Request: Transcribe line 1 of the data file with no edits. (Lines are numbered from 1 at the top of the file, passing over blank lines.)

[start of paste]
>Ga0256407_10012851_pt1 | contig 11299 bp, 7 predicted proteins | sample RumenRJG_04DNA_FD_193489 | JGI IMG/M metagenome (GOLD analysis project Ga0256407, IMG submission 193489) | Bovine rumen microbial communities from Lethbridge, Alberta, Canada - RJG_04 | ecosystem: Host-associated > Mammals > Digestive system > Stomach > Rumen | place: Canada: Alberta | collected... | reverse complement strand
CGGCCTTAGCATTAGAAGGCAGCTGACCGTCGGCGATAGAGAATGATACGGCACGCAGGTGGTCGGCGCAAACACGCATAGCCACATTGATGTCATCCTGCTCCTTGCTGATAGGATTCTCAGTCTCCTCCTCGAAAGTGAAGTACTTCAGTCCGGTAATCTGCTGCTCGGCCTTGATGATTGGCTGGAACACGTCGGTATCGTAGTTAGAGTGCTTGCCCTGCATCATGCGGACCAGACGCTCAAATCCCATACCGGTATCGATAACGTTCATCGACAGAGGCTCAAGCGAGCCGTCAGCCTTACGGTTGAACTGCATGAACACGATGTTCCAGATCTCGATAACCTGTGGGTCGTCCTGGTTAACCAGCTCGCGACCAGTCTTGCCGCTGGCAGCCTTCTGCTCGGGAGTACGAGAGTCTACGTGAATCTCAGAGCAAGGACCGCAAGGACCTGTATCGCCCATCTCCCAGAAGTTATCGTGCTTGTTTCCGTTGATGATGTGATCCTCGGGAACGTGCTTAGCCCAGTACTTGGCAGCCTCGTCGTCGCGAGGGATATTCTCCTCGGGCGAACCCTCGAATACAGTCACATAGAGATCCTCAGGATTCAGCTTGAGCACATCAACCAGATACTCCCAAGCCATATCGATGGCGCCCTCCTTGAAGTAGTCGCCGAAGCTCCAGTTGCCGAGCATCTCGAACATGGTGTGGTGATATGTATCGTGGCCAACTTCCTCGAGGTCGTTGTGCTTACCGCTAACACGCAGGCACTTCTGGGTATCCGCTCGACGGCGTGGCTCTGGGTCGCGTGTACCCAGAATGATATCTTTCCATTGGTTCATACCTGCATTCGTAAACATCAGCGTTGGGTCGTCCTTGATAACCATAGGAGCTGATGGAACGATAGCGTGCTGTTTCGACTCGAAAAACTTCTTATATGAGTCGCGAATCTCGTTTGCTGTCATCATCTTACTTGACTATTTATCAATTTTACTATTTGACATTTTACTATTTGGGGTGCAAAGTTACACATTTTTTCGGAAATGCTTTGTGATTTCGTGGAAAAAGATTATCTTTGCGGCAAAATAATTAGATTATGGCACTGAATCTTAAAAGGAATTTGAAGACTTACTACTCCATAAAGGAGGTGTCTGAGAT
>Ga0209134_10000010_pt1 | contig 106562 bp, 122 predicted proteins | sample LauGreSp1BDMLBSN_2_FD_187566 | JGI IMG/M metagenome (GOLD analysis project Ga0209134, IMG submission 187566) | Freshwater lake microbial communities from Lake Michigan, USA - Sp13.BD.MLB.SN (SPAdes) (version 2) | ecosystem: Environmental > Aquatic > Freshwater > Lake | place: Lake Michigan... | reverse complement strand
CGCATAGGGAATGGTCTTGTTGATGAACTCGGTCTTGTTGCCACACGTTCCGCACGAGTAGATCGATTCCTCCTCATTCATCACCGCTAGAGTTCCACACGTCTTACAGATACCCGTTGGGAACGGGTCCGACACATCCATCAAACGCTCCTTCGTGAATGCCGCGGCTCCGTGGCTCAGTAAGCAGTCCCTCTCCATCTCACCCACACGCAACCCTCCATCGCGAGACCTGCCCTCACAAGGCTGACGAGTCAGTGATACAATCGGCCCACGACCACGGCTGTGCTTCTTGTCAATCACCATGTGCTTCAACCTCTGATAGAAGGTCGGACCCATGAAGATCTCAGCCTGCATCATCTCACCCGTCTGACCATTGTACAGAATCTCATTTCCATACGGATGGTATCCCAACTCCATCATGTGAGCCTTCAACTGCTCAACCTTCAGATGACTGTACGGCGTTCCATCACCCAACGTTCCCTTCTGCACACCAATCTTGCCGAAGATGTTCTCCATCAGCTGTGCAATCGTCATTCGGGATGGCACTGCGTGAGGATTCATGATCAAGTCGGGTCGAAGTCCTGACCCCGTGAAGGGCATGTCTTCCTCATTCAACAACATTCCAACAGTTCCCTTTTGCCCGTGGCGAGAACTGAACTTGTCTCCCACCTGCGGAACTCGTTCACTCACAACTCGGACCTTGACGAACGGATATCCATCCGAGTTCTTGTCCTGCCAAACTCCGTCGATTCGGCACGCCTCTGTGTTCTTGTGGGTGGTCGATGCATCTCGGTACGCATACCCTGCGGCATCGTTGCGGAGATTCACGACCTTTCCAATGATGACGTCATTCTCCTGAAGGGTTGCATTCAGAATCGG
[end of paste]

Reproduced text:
>Ga0256407_10012851_pt1 | contig 11299 bp, 7 predicted proteins | sample RumenRJG_04DNA_FD_193489 | JGI IMG/M metagenome (GOLD analysis project Ga0256407, IMG submission 193489) | Bovine rumen microbial communities from Lethbridge, Alberta, Canada - RJG_04 | ecosystem: Host-associated > Mammals > Digestive system > Stomach > Rumen | place: Canada: Alberta | collected... | reverse complement strand